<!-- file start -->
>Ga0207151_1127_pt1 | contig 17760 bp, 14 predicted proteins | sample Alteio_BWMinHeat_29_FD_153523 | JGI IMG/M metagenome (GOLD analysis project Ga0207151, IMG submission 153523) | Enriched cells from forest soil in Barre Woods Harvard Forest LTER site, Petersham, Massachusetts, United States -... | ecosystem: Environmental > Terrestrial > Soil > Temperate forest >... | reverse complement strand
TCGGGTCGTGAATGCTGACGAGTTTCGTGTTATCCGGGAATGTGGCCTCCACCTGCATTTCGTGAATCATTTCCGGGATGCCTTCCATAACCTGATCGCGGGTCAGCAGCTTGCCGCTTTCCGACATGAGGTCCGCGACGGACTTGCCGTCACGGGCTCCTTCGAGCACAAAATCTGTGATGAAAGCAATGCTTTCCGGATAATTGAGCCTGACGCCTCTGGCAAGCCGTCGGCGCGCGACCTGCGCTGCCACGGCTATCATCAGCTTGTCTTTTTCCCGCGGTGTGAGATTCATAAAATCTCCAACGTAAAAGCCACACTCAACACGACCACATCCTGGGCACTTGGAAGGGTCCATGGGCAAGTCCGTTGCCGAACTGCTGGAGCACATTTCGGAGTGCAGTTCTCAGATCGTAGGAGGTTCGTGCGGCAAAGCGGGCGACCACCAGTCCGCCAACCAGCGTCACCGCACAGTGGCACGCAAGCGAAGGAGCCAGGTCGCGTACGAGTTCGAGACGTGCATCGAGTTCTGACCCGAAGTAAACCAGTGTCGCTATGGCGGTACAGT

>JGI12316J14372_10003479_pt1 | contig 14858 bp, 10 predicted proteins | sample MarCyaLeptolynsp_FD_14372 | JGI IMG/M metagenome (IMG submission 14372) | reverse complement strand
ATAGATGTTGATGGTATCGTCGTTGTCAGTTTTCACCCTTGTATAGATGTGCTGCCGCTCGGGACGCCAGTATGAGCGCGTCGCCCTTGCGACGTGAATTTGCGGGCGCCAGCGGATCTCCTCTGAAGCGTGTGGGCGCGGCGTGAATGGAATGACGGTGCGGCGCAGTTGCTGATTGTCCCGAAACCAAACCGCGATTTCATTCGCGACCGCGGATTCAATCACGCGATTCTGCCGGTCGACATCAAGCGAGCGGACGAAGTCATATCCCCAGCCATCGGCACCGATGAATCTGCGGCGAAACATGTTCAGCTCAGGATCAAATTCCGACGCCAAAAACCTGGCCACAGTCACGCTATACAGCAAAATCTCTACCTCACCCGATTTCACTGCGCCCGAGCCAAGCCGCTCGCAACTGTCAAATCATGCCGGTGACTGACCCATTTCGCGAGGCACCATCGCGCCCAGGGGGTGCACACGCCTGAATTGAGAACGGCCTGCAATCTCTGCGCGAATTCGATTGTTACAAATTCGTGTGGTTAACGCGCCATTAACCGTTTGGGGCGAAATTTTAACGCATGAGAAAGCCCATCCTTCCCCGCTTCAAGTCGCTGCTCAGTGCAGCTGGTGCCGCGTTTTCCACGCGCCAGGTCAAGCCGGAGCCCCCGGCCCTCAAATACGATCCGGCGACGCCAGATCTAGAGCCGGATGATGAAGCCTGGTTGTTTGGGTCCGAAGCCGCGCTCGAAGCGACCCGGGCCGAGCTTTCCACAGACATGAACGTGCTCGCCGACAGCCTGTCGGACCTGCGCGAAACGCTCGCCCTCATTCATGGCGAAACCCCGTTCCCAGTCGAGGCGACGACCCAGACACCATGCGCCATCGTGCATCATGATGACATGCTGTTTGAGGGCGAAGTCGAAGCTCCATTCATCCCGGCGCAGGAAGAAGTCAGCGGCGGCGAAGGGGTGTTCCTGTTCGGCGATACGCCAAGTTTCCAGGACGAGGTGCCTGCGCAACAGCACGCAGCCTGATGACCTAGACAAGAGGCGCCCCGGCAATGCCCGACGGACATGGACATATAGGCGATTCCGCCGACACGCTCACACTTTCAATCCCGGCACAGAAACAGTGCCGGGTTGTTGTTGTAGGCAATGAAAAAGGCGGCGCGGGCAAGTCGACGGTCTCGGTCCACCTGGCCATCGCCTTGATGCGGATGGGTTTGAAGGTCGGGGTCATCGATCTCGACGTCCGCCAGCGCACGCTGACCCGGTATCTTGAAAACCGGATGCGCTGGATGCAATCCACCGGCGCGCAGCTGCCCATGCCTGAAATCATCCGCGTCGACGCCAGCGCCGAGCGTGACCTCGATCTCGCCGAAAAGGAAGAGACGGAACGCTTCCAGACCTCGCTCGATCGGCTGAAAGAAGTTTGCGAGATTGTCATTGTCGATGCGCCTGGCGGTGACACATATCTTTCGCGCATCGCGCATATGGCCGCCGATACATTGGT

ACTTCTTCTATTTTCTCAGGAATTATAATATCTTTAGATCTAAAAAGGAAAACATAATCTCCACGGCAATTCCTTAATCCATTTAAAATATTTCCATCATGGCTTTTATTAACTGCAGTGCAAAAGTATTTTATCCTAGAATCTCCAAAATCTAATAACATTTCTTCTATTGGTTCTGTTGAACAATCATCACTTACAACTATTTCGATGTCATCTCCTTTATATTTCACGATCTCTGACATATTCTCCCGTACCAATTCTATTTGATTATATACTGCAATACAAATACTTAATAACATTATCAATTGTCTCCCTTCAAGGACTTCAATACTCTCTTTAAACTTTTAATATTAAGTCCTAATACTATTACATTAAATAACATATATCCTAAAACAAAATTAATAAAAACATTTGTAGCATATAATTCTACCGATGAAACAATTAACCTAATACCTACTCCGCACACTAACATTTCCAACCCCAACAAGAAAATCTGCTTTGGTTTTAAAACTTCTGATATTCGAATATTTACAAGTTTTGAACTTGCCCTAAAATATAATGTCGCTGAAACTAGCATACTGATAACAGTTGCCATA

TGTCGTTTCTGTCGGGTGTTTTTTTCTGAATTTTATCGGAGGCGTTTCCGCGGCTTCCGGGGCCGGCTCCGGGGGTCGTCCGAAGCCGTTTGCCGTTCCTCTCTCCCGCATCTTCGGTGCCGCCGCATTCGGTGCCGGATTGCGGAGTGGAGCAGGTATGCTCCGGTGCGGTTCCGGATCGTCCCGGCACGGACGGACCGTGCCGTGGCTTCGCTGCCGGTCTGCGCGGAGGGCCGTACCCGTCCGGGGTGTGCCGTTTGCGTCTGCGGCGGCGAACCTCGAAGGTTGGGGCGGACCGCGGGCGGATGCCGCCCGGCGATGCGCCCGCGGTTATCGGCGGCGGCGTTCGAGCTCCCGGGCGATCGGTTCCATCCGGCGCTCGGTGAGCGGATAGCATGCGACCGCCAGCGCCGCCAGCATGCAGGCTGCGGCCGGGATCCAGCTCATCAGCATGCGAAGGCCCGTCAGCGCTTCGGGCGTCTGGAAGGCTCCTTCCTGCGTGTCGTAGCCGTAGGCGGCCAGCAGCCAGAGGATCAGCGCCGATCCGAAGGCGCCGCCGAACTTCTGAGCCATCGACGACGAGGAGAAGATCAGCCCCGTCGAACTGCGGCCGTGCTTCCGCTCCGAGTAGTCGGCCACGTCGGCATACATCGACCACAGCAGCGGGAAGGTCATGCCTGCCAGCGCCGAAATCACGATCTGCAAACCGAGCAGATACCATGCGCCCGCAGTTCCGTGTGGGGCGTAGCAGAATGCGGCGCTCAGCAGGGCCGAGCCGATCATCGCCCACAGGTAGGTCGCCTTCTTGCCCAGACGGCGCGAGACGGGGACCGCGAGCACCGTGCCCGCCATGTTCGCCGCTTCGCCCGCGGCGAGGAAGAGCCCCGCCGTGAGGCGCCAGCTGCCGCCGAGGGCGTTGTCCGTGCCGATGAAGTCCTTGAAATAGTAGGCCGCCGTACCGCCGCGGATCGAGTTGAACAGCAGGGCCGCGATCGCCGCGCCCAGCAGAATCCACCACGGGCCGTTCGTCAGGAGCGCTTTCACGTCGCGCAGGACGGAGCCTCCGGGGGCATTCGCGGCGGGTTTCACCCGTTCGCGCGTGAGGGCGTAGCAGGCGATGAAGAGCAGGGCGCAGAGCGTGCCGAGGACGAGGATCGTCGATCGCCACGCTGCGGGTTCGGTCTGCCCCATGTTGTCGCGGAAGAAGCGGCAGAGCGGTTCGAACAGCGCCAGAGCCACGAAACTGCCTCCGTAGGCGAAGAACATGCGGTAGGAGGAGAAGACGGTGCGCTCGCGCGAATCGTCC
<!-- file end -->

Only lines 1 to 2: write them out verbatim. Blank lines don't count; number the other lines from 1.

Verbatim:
>Ga0207151_1127_pt1 | contig 17760 bp, 14 predicted proteins | sample Alteio_BWMinHeat_29_FD_153523 | JGI IMG/M metagenome (GOLD analysis project Ga0207151, IMG submission 153523) | Enriched cells from forest soil in Barre Woods Harvard Forest LTER site, Petersham, Massachusetts, United States -... | ecosystem: Environmental > Terrestrial > Soil > Temperate forest >... | reverse complement strand
TCGGGTCGTGAATGCTGACGAGTTTCGTGTTATCCGGGAATGTGGCCTCCACCTGCATTTCGTGAATCATTTCCGGGATGCCTTCCATAACCTGATCGCGGGTCAGCAGCTTGCCGCTTTCCGACATGAGGTCCGCGACGGACTTGCCGTCACGGGCTCCTTCGAGCACAAAATCTGTGATGAAAGCAATGCTTTCCGGATAATTGAGCCTGACGCCTCTGGCAAGCCGTCGGCGCGCGACCTGCGCTGCCACGGCTATCATCAGCTTGTCTTTTTCCCGCGGTGTGAGATTCATAAAATCTCCAACGTAAAAGCCACACTCAACACGACCACATCCTGGGCACTTGGAAGGGTCCATGGGCAAGTCCGTTGCCGAACTGCTGGAGCACATTTCGGAGTGCAGTTCTCAGATCGTAGGAGGTTCGTGCGGCAAAGCGGGCGACCACCAGTCCGCCAACCAGCGTCACCGCACAGTGGCACGCAAGCGAAGGAGCCAGGTCGCGTACGAGTTCGAGACGTGCATCGAGTTCTGACCCGAAGTAAACCAGTGTCGCTATGGCGGTACAGT